Expect more penetration of the metal injection molding (MIM) process into the firearms’ components business. MIM offers an opportunity to create precise net shape parts at significant cost savings over machining and other metal-forming processes.
One example is a rear sight used on sporting and military rifles such
as the AR-15, M4, and M16 models, which received an award of distinction in this year’s design competition held by the Metal Powder Industries Federation. Made by Megamet Solid Metals (Earth City, MO) for Yankee Hill Machine Co., the nickel steel MIM part has tight tolerances and a complex geometry requiring an elaborate tool design. The sight allows the shooter to target objects at ranges up to 200 yards by using the larger aperture, and to target objects at longer ranges by flipping the sight down and using the smaller aperture. The part is made to a density of 7.5 g/cm3 and has an as-sintered ultimate tensile strength of 55,000 psi. Savings over investment casting are pegged at 40%. Secondary operations are limited to tapping and nitride finishing.
On Wednesday, ATW Companies (Warwick, RI) acquired Metalform (New Britain, CT) a gun magazine manufacturing firm. That’s significant because ATW owns Parmatech, the company that invented MIM in the 1970s. ATW is beefing up capacity at its Parmatech Proform operation in Rhode Island, and has set defense and firearms as a key growth market. To date, MIM has made minimal penetration into firearms applications, mostly for niche areas such as the Megamet gun sight.
The acquisition of Metalform’s deep-drawing, stamping, and pistol magazine fabrication capabilities supports ATW’s vertical integration into the rapidly growing firearms and defense industries. Among Metalform’s top products are 38 caliber, 45 caliber, and 9 mm magazines, supplied to many top firearms industry companies. “Metalform will be joining a strong firearms and defense team with expertise in a variety of technologies, including precision CNC machining, MIM, laser cutting, precision metal tubing, and stamping,” says Tracy MacNeal, ATW’s director of business development. ATW companies serve nearly all the major firearms players.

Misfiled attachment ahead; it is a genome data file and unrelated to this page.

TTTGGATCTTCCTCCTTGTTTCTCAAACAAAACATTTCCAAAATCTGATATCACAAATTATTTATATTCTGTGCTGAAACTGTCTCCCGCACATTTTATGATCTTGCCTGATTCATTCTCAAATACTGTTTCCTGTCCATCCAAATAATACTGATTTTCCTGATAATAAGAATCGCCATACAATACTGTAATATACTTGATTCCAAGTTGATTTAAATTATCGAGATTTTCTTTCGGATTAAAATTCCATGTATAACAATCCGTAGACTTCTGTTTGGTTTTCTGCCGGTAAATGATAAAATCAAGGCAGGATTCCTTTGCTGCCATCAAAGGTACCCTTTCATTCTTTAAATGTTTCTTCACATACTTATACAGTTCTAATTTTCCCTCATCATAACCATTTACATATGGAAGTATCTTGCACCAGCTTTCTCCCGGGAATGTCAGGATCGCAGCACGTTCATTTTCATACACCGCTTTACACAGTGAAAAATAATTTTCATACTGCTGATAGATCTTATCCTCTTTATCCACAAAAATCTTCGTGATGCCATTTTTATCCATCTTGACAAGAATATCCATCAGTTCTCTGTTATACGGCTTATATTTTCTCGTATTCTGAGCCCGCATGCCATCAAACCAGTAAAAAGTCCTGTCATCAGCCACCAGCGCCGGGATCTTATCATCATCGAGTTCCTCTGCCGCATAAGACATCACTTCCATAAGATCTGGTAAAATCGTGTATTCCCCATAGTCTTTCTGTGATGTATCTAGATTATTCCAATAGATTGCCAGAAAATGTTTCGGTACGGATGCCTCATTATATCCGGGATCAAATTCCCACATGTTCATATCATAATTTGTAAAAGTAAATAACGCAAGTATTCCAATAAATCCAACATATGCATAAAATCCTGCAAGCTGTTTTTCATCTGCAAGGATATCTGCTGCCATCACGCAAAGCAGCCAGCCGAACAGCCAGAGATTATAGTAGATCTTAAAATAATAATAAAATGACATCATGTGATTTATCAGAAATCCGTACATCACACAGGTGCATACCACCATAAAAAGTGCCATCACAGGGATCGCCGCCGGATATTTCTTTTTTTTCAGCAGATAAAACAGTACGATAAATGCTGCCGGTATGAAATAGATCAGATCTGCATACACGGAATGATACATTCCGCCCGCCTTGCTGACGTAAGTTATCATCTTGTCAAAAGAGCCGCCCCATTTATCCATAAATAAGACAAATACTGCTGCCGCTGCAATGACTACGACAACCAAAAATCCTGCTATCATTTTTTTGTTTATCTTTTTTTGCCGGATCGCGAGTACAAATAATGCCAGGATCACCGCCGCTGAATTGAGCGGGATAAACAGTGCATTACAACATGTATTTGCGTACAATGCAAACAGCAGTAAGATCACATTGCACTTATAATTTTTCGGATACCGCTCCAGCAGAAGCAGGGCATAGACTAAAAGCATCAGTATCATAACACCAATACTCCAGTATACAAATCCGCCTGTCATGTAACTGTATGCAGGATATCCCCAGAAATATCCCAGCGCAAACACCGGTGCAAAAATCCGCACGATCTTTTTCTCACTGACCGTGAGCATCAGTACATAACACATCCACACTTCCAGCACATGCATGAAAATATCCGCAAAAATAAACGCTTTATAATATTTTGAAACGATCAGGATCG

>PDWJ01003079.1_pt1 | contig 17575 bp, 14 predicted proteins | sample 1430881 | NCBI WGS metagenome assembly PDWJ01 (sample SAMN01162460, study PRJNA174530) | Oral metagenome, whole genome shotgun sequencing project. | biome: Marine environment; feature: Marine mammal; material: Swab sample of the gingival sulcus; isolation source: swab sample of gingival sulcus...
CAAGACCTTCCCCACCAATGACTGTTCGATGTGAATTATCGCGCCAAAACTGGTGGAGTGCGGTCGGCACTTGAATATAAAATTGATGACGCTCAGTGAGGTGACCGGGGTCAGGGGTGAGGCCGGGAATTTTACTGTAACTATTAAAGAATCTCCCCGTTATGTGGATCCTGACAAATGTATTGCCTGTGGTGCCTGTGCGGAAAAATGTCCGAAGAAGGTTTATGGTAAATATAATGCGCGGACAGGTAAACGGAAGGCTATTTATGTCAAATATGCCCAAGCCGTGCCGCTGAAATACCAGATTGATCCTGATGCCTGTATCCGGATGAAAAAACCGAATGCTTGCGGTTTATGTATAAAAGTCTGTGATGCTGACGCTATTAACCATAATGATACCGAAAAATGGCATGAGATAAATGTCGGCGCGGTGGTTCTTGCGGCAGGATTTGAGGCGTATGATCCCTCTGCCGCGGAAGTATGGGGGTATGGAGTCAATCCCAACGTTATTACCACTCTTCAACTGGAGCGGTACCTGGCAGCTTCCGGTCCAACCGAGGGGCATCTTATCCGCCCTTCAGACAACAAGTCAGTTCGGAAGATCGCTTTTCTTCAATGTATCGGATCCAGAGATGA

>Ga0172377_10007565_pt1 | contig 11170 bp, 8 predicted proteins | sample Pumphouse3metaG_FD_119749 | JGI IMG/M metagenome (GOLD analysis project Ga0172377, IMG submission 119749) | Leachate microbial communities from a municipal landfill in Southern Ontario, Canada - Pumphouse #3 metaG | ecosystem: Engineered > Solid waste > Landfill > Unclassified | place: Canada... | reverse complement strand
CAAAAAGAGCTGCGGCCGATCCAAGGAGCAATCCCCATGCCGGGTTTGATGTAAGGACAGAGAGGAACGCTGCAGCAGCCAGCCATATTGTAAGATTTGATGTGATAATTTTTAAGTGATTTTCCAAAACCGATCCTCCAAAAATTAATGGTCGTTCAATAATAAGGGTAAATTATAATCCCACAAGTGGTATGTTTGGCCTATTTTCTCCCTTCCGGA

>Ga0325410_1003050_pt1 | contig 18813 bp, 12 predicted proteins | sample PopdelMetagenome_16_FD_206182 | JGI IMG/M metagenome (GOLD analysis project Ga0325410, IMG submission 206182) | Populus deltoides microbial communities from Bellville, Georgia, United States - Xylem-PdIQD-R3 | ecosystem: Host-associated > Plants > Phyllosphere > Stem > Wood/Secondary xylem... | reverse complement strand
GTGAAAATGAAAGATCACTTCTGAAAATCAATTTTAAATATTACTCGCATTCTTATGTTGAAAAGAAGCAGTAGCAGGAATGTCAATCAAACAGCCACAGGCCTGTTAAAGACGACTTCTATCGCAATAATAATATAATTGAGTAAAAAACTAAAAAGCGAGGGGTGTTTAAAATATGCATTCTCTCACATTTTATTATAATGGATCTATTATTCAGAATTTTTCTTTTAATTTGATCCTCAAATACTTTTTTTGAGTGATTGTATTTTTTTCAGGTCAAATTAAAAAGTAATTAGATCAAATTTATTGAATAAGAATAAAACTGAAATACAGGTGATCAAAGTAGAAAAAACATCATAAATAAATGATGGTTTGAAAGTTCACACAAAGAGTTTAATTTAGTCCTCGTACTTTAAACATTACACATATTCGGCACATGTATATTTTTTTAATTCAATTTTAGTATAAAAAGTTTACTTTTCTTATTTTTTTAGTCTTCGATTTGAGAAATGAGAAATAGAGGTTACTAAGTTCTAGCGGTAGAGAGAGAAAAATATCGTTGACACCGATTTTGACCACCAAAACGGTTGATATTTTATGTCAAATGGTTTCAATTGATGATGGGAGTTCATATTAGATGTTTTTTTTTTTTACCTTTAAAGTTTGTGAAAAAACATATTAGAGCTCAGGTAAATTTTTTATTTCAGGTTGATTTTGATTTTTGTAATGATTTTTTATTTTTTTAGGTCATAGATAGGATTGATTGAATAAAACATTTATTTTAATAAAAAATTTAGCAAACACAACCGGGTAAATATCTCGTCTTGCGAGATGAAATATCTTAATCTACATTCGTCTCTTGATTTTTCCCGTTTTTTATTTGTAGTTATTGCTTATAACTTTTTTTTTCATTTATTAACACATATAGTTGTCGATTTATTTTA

In the MIM process very fine metal powder is mixed with a plastic binder that allows the mixture to flow in injection molding machines that are specially fitted with wear-resistant screws and barrels. In a departure from steps taken in plastics injection molding, the parts then go into equipment that removes the binder. Then the remaining structure is sintered, eliminating voids. Part of the considerable art in MIM is developing materials and debinding technologies that minimize distortion and maximize part strength, a critical factor for firearms components.
The technology has improved dramatically in recent years partly due to the entrance of major technology players such as BASF, which is the leading supplier of metal powders.